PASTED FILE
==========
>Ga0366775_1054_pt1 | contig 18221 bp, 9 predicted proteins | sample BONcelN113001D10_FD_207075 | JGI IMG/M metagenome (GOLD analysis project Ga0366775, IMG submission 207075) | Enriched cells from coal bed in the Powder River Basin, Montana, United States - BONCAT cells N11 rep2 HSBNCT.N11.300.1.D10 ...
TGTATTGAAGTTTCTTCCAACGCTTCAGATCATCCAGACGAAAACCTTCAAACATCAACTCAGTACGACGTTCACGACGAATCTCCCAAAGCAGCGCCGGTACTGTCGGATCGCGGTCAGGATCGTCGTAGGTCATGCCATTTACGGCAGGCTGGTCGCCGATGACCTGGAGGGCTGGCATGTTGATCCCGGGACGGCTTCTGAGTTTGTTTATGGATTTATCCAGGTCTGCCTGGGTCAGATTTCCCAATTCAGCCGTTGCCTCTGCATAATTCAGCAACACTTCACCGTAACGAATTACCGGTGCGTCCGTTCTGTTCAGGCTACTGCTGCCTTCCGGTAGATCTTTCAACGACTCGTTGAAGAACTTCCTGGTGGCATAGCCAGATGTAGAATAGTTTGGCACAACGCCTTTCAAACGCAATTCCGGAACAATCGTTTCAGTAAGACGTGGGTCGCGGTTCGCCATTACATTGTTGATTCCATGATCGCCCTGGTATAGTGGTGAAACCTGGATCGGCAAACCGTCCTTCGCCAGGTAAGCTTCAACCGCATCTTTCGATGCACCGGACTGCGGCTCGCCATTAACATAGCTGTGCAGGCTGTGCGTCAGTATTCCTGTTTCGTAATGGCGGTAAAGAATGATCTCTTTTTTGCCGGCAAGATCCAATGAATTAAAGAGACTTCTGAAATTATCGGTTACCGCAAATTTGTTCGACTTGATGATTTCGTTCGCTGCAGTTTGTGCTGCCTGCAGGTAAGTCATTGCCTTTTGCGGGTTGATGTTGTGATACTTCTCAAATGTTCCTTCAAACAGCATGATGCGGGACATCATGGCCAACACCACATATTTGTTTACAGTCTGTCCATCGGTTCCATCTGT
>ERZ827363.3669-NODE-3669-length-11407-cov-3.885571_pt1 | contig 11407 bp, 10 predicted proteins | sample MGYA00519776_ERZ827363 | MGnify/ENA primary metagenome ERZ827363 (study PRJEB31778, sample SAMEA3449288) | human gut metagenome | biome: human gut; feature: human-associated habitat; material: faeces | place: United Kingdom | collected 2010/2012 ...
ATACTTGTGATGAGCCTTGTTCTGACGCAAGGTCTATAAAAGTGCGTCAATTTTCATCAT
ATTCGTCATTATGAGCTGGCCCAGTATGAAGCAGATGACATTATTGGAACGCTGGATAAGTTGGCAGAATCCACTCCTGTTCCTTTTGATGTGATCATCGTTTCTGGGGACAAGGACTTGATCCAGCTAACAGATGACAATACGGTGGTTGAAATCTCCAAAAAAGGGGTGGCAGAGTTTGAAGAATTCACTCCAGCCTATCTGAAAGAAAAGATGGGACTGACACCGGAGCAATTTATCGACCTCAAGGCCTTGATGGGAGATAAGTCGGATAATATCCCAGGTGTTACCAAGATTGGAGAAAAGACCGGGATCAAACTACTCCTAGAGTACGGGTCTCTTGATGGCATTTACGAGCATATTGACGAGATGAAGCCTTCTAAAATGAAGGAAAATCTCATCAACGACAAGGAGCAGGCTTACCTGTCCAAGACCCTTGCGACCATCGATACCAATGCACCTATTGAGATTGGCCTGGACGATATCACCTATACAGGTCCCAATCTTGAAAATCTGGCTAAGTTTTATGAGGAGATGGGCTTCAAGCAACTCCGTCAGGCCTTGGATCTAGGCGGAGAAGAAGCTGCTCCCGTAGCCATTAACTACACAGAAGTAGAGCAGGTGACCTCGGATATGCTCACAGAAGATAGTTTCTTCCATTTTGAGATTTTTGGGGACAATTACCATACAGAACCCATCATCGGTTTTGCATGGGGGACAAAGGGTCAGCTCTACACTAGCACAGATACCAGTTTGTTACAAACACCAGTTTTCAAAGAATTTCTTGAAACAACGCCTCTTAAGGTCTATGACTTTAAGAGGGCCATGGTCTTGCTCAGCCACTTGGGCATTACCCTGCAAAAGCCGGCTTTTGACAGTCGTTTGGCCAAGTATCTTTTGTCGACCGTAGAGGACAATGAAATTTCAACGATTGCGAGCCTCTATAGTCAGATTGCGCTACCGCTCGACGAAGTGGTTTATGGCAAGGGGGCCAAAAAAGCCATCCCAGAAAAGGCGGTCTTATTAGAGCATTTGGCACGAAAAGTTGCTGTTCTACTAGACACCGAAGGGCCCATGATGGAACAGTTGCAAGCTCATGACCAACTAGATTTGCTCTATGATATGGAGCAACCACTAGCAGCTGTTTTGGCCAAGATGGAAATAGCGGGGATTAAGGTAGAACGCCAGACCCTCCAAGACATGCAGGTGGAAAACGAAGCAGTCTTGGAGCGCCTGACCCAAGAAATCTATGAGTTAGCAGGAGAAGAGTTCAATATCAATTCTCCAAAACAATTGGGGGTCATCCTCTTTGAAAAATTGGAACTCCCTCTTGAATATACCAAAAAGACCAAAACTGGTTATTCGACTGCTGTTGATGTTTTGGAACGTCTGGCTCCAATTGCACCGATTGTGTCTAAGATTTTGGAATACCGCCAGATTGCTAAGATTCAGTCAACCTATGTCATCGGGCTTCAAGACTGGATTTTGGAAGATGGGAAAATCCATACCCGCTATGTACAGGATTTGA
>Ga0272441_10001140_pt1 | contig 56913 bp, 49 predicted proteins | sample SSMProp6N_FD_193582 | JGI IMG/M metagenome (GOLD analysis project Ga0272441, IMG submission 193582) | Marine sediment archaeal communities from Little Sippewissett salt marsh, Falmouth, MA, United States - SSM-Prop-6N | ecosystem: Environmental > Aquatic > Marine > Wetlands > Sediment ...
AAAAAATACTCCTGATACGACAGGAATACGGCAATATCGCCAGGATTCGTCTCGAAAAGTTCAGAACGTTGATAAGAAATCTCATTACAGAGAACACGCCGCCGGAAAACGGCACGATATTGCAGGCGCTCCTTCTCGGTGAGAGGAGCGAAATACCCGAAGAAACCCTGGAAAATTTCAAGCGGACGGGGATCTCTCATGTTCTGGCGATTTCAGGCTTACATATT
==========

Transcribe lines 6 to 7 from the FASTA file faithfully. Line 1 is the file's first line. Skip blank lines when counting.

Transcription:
>Ga0272441_10001140_pt1 | contig 56913 bp, 49 predicted proteins | sample SSMProp6N_FD_193582 | JGI IMG/M metagenome (GOLD analysis project Ga0272441, IMG submission 193582) | Marine sediment archaeal communities from Little Sippewissett salt marsh, Falmouth, MA, United States - SSM-Prop-6N | ecosystem: Environmental > Aquatic > Marine > Wetlands > Sediment ...
AAAAAATACTCCTGATACGACAGGAATACGGCAATATCGCCAGGATTCGTCTCGAAAAGTTCAGAACGTTGATAAGAAATCTCATTACAGAGAACACGCCGCCGGAAAACGGCACGATATTGCAGGCGCTCCTTCTCGGTGAGAGGAGCGAAATACCCGAAGAAACCCTGGAAAATTTCAAGCGGACGGGGATCTCTCATGTTCTGGCGATTTCAGGCTTACATATT